UY1: Sphere On An Incline

sphere on an incline

The figure above shows a sphere rolling down an incline. We will analyze this rolling motion.

Important facts about accelerated rolling motion:

  • Accelerated rolling motion is possible only if a frictional force is present.
  • There is no loss of mechanical energy because the contact point (of the sphere with the ramp) is at rest at any instance.

From the energy conservation equation (Note that $v_{\text{CM}}$ is the velocity of the centre of mass of the sphere at the bottom of the incline.) and using $v_{\text{CM}} = R \omega$, we have:

$$\begin{aligned} E_{\text{kinetic}} = \frac{1}{2} I_{\text{CM}} \omega^{2} + \frac{1}{2} M v_{\text{CM}}^{2} &= Mgh \\ I_{\text{CM}} \frac{v_{\text{CM}}^{2}}{MR^{2}} + v_{\text{CM}}^{2} &= 2gh \\ v_{\text{CM}} &= \sqrt{\frac{2gh}{1 + \frac{I_{\text{CM}}}{MR^{2}}}} \end{aligned}$$

Now, let’s find the acceleration of the centre of mass of the sphere. There are a few methods to do it.

Method 1: Using Energy Conservation Equation

Using the $v_{\text{CM}}$ found above:

We know that the moment of inertia for a solid sphere is $I_{\text{CM}} = \frac{2}{5} MR^{2}$.


$$v_{\text{CM}} = \sqrt{\frac{10}{7}gh}$$

For 1D motion with constant acceleration, we have: $v_{\text{CM}}^{2} = 2a_{\text{CM}} x$.

Hence, with $v_{\text{CM}} = \sqrt{\frac{10}{7}gh}$ and $x = \frac{h}{\sin{\theta}}$,

$$a_{\text{CM}} = \frac{5}{7}g \sin{\theta}$$

Method 2: Sum Of Forces

forces on sphere on incline

From the figure above,

$$\begin{aligned} \sum F_{x} &= Mg \sin{\theta}-f = Ma_{CM} \\ \sum F_{y} &= n-Mg \cos{\theta} = 0 \end{aligned}$$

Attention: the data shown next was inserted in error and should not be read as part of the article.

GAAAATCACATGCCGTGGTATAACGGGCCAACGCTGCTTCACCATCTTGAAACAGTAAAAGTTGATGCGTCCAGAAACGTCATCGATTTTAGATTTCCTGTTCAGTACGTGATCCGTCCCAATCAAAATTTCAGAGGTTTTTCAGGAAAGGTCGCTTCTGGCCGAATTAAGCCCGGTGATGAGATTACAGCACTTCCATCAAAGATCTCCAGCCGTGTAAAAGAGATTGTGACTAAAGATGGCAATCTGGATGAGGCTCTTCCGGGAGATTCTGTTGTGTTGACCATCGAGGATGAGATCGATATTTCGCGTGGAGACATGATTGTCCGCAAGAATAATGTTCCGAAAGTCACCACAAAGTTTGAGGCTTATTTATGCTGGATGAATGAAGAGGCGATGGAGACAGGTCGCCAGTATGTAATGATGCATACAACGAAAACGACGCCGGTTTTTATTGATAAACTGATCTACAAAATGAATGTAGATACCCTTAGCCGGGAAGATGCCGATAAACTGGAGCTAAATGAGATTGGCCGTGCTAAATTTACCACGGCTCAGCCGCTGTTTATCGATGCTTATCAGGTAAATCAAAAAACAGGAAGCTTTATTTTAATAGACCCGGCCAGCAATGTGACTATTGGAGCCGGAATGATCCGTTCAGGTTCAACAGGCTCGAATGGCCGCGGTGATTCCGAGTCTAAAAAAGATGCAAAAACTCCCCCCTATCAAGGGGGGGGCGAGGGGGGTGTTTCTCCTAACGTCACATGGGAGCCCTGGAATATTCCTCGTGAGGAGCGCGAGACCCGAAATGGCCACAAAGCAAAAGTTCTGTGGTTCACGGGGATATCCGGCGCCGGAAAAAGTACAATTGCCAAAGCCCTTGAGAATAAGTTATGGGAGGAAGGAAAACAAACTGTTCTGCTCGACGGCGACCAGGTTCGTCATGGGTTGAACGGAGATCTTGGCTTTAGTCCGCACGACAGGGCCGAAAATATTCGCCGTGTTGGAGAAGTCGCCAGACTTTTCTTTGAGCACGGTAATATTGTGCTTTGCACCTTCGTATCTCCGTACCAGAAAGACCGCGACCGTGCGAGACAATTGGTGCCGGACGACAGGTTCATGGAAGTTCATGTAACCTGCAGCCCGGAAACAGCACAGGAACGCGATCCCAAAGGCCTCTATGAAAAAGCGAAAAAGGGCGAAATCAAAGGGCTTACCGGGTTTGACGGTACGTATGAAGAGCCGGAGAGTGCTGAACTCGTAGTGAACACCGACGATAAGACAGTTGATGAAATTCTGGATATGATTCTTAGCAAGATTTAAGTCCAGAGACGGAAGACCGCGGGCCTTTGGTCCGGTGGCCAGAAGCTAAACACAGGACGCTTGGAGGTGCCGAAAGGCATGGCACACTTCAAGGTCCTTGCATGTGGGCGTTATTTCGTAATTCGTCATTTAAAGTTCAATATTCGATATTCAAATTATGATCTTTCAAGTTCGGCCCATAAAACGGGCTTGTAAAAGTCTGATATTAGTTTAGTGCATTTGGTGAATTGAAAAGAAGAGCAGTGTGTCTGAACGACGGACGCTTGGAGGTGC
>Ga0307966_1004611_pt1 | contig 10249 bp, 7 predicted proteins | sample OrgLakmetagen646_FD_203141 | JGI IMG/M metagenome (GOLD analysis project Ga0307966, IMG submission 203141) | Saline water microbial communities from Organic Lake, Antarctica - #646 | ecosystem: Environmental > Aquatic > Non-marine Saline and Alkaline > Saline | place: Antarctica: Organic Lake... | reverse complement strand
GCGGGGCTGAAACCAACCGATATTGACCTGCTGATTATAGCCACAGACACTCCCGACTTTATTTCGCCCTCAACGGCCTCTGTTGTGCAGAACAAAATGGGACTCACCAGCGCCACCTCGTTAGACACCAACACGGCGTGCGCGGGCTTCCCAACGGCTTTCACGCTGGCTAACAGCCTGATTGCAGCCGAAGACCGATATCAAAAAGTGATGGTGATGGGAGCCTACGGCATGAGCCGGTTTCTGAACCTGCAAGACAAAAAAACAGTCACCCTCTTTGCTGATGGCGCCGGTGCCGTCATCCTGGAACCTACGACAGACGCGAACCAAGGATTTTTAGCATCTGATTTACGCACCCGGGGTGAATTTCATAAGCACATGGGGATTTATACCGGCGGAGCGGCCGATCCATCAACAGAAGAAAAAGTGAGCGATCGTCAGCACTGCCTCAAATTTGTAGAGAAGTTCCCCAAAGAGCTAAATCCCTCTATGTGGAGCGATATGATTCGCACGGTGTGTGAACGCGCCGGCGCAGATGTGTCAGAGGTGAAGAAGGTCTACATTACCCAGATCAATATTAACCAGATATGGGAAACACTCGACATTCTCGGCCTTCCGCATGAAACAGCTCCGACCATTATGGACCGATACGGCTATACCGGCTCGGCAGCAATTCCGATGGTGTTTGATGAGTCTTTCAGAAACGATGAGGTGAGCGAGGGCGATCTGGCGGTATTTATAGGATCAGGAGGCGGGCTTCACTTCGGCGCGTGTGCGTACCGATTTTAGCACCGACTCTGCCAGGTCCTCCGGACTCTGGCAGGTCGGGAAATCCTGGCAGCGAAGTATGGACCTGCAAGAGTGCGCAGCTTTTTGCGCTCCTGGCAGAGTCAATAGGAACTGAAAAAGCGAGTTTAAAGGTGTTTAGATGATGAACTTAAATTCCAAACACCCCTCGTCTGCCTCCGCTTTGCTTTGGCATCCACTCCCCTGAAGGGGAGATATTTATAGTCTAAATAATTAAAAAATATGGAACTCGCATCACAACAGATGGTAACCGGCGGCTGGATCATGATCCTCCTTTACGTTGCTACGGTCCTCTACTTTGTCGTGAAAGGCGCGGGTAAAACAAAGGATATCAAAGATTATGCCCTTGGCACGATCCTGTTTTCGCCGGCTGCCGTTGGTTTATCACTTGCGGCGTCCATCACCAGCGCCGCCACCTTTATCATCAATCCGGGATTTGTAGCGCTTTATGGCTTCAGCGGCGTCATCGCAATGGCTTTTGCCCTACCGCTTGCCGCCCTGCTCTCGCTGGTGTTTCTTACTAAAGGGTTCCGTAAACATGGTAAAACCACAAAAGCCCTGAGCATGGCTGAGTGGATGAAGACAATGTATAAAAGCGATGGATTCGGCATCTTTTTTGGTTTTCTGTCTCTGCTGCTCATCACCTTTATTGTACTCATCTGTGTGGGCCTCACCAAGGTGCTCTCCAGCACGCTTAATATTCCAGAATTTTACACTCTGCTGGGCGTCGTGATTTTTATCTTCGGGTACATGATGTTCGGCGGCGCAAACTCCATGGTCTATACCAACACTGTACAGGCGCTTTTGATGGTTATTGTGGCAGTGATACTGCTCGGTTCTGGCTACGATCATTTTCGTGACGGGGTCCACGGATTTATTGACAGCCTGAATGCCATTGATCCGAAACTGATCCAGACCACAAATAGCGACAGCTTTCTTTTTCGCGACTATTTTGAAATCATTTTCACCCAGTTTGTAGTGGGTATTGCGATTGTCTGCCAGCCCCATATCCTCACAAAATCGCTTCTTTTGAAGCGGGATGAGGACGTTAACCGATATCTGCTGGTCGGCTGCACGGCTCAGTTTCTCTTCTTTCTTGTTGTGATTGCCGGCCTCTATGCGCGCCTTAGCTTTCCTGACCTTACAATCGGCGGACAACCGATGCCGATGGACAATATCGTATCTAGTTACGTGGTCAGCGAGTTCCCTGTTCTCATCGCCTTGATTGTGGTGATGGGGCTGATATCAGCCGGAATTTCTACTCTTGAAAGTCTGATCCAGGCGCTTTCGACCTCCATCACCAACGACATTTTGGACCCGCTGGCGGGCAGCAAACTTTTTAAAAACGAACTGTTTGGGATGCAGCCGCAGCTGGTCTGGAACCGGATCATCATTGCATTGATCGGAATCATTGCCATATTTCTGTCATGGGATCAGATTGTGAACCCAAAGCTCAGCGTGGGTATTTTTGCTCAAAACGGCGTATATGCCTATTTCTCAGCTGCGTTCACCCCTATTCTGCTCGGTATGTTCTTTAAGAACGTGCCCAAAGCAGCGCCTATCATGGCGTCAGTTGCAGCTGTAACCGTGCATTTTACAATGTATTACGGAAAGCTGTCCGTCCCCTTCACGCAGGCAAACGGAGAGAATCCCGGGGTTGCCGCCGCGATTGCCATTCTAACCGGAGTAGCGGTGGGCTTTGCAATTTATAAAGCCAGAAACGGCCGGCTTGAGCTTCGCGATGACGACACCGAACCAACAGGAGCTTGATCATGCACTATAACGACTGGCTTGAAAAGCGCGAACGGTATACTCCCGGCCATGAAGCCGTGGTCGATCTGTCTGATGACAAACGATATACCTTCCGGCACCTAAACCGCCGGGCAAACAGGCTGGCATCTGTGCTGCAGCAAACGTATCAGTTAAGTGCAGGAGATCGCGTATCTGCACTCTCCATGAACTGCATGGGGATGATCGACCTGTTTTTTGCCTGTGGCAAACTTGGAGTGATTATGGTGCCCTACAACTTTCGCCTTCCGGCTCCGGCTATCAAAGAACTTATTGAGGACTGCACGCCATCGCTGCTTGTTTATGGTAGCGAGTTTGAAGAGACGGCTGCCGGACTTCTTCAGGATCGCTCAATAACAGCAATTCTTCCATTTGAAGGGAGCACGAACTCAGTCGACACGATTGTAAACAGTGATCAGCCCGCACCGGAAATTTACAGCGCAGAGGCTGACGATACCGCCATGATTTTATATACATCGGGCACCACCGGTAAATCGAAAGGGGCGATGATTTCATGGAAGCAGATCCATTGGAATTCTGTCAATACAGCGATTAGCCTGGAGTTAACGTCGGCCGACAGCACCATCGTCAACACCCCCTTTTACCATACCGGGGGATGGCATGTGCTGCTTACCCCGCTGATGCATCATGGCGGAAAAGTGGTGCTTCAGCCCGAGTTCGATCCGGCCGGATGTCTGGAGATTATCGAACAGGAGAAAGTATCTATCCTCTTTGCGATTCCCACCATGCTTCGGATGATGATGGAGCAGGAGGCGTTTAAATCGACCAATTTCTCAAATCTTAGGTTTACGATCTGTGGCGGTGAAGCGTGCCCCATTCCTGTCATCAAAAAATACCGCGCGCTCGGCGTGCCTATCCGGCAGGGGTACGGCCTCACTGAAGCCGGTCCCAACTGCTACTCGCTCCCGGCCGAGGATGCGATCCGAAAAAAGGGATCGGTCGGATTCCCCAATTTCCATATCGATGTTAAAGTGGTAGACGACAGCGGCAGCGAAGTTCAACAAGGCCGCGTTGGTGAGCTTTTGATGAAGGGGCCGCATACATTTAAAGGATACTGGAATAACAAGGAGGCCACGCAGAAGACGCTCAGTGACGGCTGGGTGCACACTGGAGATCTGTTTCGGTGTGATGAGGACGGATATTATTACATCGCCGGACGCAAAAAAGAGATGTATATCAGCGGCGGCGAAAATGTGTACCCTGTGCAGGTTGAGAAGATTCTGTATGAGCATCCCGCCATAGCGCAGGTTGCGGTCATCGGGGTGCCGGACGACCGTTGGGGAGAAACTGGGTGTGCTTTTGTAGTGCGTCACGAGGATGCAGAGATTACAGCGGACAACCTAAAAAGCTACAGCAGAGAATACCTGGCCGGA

Let’s calculate the frictional force. The torque about the centre of mass due to the frictional force is given by:

$$\tau_{\text{CM}} = fR$$

Since $\tau_{\text{CM}} = I_{\text{CM}}\alpha$ and $a_{\text{CM}} = R \alpha$, we have:

$$\begin{aligned} f &= I_{\text{CM}} \frac{\alpha}{R} \\ &= I_{\text{CM}} \frac{a_{\text{CM}}}{R^{2}} \\ &= \frac{2}{5} MR^{2} \frac{a_{\text{CM}}}{R^{2}} \\ &= \frac{2}{5} M a_{\text{CM}} \end{aligned}$$

We can substitute the expression for the frictional force into the $\sum F_{x}$ equation. Hence, we have:

$$\begin{aligned} Mg \sin{\theta}-\frac{2}{5} M a_{\text{CM}} &= Ma_{\text{CM}} \\ a_{\text{CM}} &= \frac{5}{7} g \sin{\theta} \end{aligned}$$


Method 3: Torque Only

forces on sphere on incline

Let the point of the sphere in contact with the ramp be point P. Consider the torque about point P:

$$\begin{aligned} \tau_{p} &= I_{p} \alpha \\ MgR \sin{\theta} &= \left( I_{\text{CM}} + MD^{2} \right) \alpha \end{aligned}$$

Since $a_{\text{CM}} = R \alpha$ and using moment of inertia of a sphere and parallel axis theorem, we have:

$$\begin{aligned} MgR \sin{\theta} &= \left( \frac{2}{5} MR^{2} + MR^{2} \right) \frac{a_{\text{CM}}}{R} \\ Mg \sin{\theta} &= \frac{7}{5} M a_{\text{CM}} \\ a_{\text{CM}} &= \frac{5}{7} g \sin{\theta} \end{aligned}$$

Next: More About Rolling Motion

Previous: Rolling Motion

Back To Mechanics (UY1)

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